I'm making an app that read data from a Bluetooth device at a fixed rate. Everytime that I have new data, I want them to be plotted on the graph to the right, and to translate the remainder of the graph to the left in realtime. Basically, like an oscilloscope would do.

So I made a custom View, with xy axis, a title and units. To do this, I simply draw those things on the View canvas. Now I want to draw the curve. I manage to draw a static curve from an already filled array using this method:

public void drawCurve(Canvas canvas){

    int left = getPaddingLeft();
    int bottom = getHeight()-getPaddingTop();
    int middle = (bottom-10)/2 - 10;

    curvePaint = new Paint();
    curvePaint.setColor(Color.GREEN);
    curvePaint.setStrokeWidth(1f);
    curvePaint.setDither(true);
    curvePaint.setStyle(Paint.Style.STROKE);
    curvePaint.setStrokeJoin(Paint.Join.ROUND);
    curvePaint.setStrokeCap(Paint.Cap.ROUND);
    curvePaint.setPathEffect(new CornerPathEffect(10) );
    curvePaint.setAntiAlias(true);

    mCurve = new Path();
    mCurve.moveTo(left, middle);
    for(int i = 0; i < mData[0].length; i++)
        mCurve.lineTo(left + ((float)mData[0][i] * 5), middle-((float)mData[1][i] * 20));


    canvas.drawPath(mCurve, curvePaint);
}

It gives me something like this.

My custom GraphView

There are still things to fix on my graph (the sub-axis are not properly scaling), but these are details I can fix later.

Now I want to change this static graph (that receives a non-dynamic matrice of values) with something dynamic that would redraw the curve every 40ms, pushing the old data to the left and plotting the new data to the right, so I could visualise in real time the information provided by the Bluetooth device.

I know there are some graphing package that exists already, but I'm kinda noob with these things and I'd like to pratice by implementing this graph myself. Also, most of my GraphView class is done, except for the curve part.

Second question, I'm wondering how I should send the new values to the graph. Should I use something like a FIFO stack, or can I achieve what I want with a simple matrice of doubles?

On a side note, the 4 fields at the bottom are already dynamically updated. Well, they are kind of faking the "dynamic", they loop thru the same double matrice again and again, they don't actually take fresh values.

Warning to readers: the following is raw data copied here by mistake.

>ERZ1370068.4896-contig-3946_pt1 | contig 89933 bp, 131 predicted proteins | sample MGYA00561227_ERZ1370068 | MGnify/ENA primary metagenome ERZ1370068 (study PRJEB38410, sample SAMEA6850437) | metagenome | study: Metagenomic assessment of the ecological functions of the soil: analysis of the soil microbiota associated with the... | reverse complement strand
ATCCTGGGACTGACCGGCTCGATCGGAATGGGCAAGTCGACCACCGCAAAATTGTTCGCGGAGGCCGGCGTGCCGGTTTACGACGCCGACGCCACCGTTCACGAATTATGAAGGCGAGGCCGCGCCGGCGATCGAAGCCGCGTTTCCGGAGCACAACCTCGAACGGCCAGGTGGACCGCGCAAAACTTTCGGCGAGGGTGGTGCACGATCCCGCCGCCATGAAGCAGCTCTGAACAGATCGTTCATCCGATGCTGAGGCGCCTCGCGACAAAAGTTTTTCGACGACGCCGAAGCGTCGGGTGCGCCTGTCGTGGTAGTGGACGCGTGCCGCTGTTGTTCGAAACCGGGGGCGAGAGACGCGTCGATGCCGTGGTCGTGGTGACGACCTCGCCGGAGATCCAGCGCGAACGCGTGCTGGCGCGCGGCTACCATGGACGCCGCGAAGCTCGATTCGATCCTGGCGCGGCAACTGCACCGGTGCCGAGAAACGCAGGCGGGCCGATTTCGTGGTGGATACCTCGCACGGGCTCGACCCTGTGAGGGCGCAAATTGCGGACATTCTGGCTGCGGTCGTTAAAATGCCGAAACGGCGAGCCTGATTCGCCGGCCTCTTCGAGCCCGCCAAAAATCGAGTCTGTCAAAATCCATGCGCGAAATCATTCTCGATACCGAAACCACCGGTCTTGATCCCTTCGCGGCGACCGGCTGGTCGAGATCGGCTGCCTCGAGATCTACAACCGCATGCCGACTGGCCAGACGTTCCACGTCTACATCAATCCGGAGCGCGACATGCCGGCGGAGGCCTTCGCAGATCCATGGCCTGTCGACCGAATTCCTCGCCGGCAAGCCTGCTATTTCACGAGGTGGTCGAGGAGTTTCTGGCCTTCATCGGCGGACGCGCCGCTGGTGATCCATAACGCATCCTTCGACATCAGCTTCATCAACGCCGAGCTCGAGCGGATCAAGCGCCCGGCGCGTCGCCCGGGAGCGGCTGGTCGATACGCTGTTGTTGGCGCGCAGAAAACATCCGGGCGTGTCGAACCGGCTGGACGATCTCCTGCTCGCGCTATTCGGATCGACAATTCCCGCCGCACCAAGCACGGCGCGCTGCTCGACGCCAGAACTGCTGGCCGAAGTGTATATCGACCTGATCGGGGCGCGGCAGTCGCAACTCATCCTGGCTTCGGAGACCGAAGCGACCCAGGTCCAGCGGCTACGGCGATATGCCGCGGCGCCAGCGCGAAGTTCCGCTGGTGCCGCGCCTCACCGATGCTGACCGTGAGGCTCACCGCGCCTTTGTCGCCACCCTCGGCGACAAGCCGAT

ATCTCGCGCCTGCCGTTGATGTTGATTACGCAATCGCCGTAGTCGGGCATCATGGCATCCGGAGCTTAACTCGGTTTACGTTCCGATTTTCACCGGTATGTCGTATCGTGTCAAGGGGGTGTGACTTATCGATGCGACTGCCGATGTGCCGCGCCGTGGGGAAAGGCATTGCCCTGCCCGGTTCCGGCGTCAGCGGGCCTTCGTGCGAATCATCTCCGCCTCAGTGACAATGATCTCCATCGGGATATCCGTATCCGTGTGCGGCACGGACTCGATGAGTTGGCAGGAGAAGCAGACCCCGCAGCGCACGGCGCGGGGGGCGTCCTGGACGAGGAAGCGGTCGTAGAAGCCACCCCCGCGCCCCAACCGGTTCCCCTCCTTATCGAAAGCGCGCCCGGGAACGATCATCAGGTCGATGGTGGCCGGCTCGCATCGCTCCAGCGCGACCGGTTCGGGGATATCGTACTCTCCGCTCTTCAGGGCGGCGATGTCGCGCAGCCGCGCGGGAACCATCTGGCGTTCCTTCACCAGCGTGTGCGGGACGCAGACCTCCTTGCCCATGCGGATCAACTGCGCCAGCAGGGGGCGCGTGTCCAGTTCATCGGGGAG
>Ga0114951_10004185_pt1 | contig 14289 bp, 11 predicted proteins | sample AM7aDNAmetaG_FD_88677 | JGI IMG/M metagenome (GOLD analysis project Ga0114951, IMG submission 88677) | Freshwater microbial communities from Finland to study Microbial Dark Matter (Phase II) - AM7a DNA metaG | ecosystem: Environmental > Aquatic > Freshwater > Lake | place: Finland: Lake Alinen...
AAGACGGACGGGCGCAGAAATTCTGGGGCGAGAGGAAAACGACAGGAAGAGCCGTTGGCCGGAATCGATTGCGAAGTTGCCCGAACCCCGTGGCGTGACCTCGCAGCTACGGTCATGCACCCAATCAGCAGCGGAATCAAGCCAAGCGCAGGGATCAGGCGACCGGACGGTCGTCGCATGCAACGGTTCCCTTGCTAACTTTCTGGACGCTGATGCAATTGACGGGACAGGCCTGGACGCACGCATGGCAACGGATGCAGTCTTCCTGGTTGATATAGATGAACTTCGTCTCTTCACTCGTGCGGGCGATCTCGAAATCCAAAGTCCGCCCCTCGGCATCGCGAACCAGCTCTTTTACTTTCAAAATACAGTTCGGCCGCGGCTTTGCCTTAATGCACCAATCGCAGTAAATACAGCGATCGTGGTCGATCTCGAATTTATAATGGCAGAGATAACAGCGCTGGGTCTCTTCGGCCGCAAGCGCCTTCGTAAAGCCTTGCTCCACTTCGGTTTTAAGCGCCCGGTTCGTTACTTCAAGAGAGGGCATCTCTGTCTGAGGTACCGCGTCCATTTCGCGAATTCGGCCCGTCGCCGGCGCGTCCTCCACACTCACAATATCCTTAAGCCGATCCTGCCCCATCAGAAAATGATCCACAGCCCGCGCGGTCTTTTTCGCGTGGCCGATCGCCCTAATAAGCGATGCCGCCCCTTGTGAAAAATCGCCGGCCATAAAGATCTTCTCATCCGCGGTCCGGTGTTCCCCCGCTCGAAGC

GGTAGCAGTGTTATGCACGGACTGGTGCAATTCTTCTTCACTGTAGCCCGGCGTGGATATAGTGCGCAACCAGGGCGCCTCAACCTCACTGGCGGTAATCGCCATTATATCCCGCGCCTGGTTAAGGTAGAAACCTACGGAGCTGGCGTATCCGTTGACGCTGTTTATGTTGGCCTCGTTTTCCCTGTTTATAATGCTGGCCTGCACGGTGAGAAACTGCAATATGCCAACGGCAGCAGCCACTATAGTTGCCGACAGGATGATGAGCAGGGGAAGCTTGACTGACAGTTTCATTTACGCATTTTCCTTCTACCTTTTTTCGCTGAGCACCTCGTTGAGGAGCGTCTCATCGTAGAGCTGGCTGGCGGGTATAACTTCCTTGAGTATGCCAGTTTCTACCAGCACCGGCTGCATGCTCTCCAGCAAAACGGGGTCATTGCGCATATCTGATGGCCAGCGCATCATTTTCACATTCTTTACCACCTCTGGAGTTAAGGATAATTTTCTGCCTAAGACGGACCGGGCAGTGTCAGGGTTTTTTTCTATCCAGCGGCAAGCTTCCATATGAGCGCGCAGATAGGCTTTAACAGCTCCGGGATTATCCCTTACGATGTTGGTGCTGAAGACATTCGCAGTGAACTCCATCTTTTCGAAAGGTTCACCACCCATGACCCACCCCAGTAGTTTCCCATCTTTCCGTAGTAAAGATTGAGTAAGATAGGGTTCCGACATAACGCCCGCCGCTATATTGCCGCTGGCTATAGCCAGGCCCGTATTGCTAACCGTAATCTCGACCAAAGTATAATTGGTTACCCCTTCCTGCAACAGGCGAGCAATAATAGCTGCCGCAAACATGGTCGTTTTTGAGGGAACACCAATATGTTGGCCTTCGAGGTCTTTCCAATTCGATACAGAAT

Thanks for your time! If something's unclear about my question, let me know and I'll update it with more details.

share|improve this question

2 Answers 2

up vote 6 down vote accepted

As mentioned in my question, here's the class that I designed to solve my problems.

/**
 * A View implementation that displays a scatter graph with 
 * automatic unit scaling.
 * 
 * Call the <i>setupGraph()</i> method to modify the graph's
 * properties.
 * @author Antoine Grondin
 *
 */

public class GraphView extends View {

    //////////////////////////////////////////////////////////////////
    // Configuration
    //////////////////////////////////////////////////////////////////

    // Set to true to impose the graph properties
    private static final boolean TEST = false;  

    // Scale configuration
    private float minX = 0;         // When TEST is true, these values are used to
    private float maxX = 50;        // Draw the graph
    private float minY = 0;
    private float maxY = 100;

    private String titleText = "A Graph...";
    private String xUnitText = "s";
    private String yUnitText = "Volts";

    // Debugging variables
    private boolean D = true;
    private String TAG = "GraphView";

    //////////////////////////////////////////////////////////////////
    // Member fields
    //////////////////////////////////////////////////////////////////

    // Represent the borders of the View
    private int mTopSide = 0;
    private int mLeftSide = 0;
    private int mRightSide = 0;
    private int mBottomSide = 0;
    private int mMiddleX = 0;
    // Size of a DensityIndependentPixel
    private float mDips = 0;

    // Hold the position of the axis in regard to the range of values
    private int positionOfX = 0;
    private int positionOfY = 0;

    // Index for the graph array window, and size of the window
    private int windowStart = 0;
    private int windowSize = 128;
    private float[] dataSource;

    // Painting tools
    private Paint xAxisPaint;